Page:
Posting Less, Writing More


For the next few months, I’m cutting back my posts to every other week. In terms of financial independence we could call this “unpaid leave” or a “working vacation”.

As some of you long-term readers may remember, a couple of years ago I sold the blog. The sale terms included a three-year earnout, and I’ve just completed the milestone for the second year. The blog’s owner will be making another large donation to Wounded Warrior Project, and I’ll continue posting regularly through the third year.

But my personal calendar for the rest of this year is getting crowded. In 3-4 weeks my spouse and I will be on a military Space A flight to the east coast, heading for FinCon15. (We’re looking at Pope AFB, Travis, and JBLM plus any other bases near a commercial airport.) I’m going to be in Charlotte NC no later than 15 September to recover from epic jet lag and to meet the other attendees of the Digital CoLab event starting on the 16th. We’ll wrap up FinCon on the 20th and then scamper back to an airport for the next Space A flight to Spain to visit our daughter. She’s over halfway through her tour on her guided-missile destroyer and she’s ramping up for her third deployment, so this is our last chance of 2015 to spend time with her and roam Andalusia again. We’ll travel about 10 weeks in Rota and head back to Hawaii in early December.

One reason that I’m posting less is because I’ll be busy before, during, and after FinCon. It’s physically and mentally intense with 12-hour days (and that’s just for the parties). By the end of the first day I’m usually overwhelmed with all of the new knowledge and networking– and hoarse as well. I socialize online with my FinCon friends all year, so when we’re doing it in person then I’m not going to be live-tweeting or posting Facebook selfies.

Another reason that I’m posting less during travel is because my iPad is just not up to the task. The WordPress iPad app seriously sucks. (I mean that as a polite assessment.) WordPress on Safari reminds me of using Hotmail on Microsoft IE6 (I’m lookin’ at you, Apple), and WordPress on Chrome is one of the rare ways to crash the iPad’s Chrome app. All of them are abysmally slow and take longer to format the post than it did to write it.

The next half-dozen posts that you’ll read here in the coming weeks were written last month, and they’re already on the blog schedule. I’ll feel lucky to add a FinCon wrapup from a PC in a USO lounge while we’re on the way to Rota. However I’ll also post plenty of Facebook and Twitter links to show you what I’ve learned and what else FinCon is doing.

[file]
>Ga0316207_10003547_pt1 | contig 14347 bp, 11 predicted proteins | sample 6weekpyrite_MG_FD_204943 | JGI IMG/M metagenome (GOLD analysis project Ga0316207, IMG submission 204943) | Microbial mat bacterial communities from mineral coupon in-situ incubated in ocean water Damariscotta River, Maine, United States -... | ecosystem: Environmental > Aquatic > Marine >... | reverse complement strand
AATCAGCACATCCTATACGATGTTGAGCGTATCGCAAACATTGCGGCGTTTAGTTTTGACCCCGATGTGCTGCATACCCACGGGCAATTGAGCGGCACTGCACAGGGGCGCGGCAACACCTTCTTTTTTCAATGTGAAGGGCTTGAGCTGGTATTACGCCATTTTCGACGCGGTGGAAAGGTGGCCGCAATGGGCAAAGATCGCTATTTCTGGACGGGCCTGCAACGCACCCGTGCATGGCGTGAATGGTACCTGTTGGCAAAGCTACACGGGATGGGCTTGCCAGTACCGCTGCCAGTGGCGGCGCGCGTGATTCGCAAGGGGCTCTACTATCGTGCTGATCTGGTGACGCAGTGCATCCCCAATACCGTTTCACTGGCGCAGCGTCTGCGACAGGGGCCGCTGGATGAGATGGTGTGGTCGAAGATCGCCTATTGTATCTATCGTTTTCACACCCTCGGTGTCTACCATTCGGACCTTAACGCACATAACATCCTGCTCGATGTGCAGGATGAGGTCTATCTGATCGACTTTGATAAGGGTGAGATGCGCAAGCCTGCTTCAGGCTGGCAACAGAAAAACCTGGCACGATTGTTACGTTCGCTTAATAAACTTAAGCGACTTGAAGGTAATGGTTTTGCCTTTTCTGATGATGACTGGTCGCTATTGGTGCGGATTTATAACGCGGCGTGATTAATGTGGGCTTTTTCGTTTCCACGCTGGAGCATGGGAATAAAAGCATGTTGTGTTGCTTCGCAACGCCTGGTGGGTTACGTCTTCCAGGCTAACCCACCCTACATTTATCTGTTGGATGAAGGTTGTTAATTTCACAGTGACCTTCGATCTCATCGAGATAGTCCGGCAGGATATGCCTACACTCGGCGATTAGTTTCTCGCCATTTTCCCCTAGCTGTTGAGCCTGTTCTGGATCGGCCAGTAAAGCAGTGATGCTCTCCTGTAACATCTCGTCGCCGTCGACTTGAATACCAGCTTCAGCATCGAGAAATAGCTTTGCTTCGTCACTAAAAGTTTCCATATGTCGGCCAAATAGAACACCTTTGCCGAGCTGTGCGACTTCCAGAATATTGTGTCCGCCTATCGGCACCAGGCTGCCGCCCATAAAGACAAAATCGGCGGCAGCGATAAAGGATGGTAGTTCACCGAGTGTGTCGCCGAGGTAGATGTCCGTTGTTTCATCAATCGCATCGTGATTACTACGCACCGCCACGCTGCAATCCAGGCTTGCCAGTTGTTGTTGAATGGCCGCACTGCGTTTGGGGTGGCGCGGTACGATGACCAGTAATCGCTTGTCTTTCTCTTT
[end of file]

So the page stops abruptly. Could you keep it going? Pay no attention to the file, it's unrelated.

The final reason that I’m posting less is because, ironically, I’ll be writing more. Much of my blogging time is spent researching reader questions, and I’ll continue to do that during our travel. However along with turning e-mails and comments into blog posts, I’ll be working on my second book: “The Military Guide To Making Good Insurance Decisions”. (That link includes the manuscript’s outline.) I’ll spend the rest of August hashing the outline into Scrivener and filling it with the 15,000 words that I’ve written so far. Then I’ll break the modules into iOS Pages files and add to those during our trip.

Image of Military Guide beach chair for the draft cover to next book |

Pick the title of the second book.

By the way, the first thing that second book needs is a better title. I like “The Military Guide To…” brand, but the rest needs help. If you pick the winning title then you get an extra vote in choosing the military charities that will receive all of the book royalties.

The second and third things the book needs is your advice and your personal stories. Your advice will be everything that you wish you’d known when you were in an insurance situation. This is your chance to pay it forward to military servicemembers, veterans, and families. On the other hand, your personal stories are the entertaining sidebars which keep readers turning the pages. What funny insurance incidents have you experienced? What was not so funny? What mistakes did you make, and what did you learn? If you’ve already e-mailed me then I have your words in the manuscript, but I still need another dozen personal stories. You can remain anonymous or you can share your identity, but please share your stories!